On Saturday afternoon, the usual crowds milled about Valencia Street on their way to get some early holiday shopping done or catch up on some work at one of the dozens of cafes. Some were in such a hurry that they didn’t notice three women covered in Hershey’s chocolate syrup in the window of Artists’ Television Access near the northwest corner of 21st and Valencia.
“They are just mannequins,” one man reassured a woman he was walking with, and the two took no further notice.
They weren’t mannequins, however. The three women were part of what artist Nathalie Brilliant likes to call a “living thing.” This one was titled “Modern Limen.”
Many might call the display a piece of performance art, but a few months ago, Brilliant started using the term “living thing” to describe her art.
“There is a long history of what performance is considered. I’m more interested in the body as being a piece of art. My pieces are more sculptural than theatrical,” she explained.
Brilliant is currently in her second and final year as a graduate student in San Francisco Art Institute’s New Genres program, which focuses on sculpture, film, body art, installation, performance, among other mediums.
For “Modern Limen,” she wanted to explore the storefront window space as a place that traditionally objectifies women.
To do this, she wanted the women to look like mannequins and make only stiff, robotic gestures when occasionally leaving their seats to walk to the window. She also had them drink tea cups full of Hershey’s chocolate syrup, which they would immediately let pour back out of their mouths. This was to challenge the societal notions of feminine propriety.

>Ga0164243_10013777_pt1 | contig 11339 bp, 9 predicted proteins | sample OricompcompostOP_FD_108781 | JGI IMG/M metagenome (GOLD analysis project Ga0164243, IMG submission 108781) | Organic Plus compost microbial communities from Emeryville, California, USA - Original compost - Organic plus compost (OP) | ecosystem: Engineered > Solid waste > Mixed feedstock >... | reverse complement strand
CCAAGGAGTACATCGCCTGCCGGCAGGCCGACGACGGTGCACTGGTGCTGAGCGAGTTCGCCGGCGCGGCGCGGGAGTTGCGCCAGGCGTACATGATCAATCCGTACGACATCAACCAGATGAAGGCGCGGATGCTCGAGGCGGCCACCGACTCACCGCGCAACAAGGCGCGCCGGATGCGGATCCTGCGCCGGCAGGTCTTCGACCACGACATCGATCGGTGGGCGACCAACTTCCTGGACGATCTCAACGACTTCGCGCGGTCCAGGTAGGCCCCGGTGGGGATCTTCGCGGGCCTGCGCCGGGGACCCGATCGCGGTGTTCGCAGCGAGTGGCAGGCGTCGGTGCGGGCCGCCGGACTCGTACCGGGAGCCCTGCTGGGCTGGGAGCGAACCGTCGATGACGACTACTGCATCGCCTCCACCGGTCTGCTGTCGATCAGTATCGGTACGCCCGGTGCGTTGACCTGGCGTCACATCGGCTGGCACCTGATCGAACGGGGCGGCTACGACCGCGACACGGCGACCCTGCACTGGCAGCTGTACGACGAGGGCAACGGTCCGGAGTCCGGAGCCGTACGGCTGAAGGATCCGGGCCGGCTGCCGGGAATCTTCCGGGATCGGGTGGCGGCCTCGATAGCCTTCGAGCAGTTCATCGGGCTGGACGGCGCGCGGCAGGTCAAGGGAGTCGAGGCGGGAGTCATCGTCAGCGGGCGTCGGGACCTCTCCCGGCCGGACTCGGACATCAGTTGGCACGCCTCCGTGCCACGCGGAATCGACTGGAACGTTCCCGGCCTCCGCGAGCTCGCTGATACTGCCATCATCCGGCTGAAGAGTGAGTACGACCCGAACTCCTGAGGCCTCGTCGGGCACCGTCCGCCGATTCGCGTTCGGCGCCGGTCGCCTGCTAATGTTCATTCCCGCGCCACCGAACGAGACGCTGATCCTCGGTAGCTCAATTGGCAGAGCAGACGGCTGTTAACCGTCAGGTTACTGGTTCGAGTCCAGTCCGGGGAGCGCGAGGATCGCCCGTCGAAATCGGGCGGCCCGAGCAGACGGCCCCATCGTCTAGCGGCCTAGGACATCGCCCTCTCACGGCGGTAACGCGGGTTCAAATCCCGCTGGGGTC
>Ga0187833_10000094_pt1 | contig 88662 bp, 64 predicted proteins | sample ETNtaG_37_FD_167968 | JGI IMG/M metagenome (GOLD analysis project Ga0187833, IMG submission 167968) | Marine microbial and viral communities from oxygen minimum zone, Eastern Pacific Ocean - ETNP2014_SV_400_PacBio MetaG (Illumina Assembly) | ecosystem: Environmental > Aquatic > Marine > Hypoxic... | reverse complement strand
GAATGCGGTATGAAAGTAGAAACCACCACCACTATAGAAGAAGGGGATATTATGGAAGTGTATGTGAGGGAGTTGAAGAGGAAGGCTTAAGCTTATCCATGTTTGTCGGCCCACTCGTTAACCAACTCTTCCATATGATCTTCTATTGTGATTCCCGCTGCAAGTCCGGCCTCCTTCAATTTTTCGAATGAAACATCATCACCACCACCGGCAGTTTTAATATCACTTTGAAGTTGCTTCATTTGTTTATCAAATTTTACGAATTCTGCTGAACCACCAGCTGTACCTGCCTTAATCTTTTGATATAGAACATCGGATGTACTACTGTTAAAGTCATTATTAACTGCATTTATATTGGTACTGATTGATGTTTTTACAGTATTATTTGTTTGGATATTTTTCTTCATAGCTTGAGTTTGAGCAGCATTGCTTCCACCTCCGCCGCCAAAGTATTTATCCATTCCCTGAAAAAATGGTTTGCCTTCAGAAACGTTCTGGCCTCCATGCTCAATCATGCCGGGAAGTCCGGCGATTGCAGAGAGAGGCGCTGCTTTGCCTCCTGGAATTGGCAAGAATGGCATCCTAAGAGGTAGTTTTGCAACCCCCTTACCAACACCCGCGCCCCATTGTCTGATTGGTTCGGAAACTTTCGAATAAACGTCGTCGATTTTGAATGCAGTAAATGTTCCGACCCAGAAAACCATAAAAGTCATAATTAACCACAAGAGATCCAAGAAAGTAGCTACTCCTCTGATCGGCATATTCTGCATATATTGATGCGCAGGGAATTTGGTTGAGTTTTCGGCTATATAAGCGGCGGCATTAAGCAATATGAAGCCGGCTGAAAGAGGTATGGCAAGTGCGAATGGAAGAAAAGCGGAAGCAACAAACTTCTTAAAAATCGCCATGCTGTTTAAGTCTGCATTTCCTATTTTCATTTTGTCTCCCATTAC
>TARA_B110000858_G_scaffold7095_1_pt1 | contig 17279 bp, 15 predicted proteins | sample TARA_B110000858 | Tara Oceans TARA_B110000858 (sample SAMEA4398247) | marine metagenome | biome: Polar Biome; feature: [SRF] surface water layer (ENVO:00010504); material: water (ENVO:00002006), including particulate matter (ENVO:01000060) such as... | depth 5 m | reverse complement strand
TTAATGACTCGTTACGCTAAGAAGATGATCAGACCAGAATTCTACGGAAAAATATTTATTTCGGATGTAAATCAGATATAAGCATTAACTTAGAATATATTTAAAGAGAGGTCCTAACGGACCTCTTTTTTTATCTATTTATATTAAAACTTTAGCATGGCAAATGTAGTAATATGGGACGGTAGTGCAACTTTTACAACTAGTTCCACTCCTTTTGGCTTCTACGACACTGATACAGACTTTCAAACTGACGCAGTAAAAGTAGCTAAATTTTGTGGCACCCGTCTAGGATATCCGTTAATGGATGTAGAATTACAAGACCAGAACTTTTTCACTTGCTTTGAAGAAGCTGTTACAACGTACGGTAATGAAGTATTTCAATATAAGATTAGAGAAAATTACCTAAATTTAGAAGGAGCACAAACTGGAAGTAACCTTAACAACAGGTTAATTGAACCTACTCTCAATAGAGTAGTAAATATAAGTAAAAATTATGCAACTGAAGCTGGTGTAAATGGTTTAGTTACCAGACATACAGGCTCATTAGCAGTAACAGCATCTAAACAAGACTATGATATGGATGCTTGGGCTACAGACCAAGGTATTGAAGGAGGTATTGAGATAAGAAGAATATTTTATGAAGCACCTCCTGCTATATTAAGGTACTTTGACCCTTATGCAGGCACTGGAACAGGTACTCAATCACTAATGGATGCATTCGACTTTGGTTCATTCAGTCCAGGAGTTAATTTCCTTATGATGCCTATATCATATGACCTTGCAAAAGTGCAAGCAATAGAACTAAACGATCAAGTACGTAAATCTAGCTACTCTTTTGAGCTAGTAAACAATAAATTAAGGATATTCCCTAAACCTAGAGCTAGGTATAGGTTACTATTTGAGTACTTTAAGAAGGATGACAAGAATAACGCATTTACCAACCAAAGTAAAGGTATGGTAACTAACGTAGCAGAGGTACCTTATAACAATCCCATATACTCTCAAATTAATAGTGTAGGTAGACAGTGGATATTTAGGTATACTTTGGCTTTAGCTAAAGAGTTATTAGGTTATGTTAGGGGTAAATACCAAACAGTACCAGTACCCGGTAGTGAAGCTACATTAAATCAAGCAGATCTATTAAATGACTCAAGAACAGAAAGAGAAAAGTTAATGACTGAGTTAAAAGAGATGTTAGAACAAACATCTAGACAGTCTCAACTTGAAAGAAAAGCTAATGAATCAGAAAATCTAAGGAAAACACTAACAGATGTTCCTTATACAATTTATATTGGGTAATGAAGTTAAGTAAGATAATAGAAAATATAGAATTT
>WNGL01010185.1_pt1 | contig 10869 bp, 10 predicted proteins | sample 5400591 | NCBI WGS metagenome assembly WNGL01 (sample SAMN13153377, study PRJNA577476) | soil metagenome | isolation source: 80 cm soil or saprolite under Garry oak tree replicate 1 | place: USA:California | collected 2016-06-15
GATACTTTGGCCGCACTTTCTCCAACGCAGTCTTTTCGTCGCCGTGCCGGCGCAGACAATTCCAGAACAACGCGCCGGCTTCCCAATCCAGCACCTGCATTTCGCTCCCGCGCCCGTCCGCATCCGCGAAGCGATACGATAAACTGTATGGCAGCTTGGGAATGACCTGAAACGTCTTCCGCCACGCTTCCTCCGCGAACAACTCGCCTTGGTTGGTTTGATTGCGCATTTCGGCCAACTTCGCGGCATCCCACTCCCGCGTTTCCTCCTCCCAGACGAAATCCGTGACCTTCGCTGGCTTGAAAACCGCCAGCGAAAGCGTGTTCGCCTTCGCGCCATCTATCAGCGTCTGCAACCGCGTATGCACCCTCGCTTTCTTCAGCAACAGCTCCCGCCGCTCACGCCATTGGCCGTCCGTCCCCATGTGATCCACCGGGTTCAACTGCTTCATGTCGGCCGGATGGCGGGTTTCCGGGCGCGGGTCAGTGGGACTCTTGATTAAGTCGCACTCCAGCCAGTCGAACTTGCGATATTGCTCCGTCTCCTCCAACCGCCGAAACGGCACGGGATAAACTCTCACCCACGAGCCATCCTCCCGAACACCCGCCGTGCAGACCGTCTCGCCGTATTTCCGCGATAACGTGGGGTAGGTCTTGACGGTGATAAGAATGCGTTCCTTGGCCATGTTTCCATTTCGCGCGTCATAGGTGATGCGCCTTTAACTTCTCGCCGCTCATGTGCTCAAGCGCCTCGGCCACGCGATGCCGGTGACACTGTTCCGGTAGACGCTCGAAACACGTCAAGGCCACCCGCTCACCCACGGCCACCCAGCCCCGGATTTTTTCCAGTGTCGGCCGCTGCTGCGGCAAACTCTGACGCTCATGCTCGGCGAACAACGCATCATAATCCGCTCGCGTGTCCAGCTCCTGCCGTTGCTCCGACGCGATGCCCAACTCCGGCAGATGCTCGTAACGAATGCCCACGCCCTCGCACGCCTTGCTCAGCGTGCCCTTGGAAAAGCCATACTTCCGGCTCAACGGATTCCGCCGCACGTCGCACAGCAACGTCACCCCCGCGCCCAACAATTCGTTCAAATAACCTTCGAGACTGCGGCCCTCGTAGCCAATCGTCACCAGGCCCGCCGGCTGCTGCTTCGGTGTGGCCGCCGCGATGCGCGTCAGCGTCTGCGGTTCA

“When I thought about the window space and the action, I thought of a woman with black liquid dripping from her lips,” she later said.
She was initially going to use molasses, but it proved to be too disgusting during a rehearsal, so the group switched to the Hershey’s syrup.
The three women stayed in the window from noon to 8 p.m. As Brilliant noted, most of the passers-by seemed bewildered by the display. Some, however, were more pensive.
Sophie Burger, a theater student visiting from Frankfurt Germany, stopped to watch for a while around 5 p.m.
“I like that they are aware they are being watched but don’t mind it. They don’t seem to care very much. They are off in their own world. There is no way to really interact with them,” she said, closely studying the piece.
What do you think?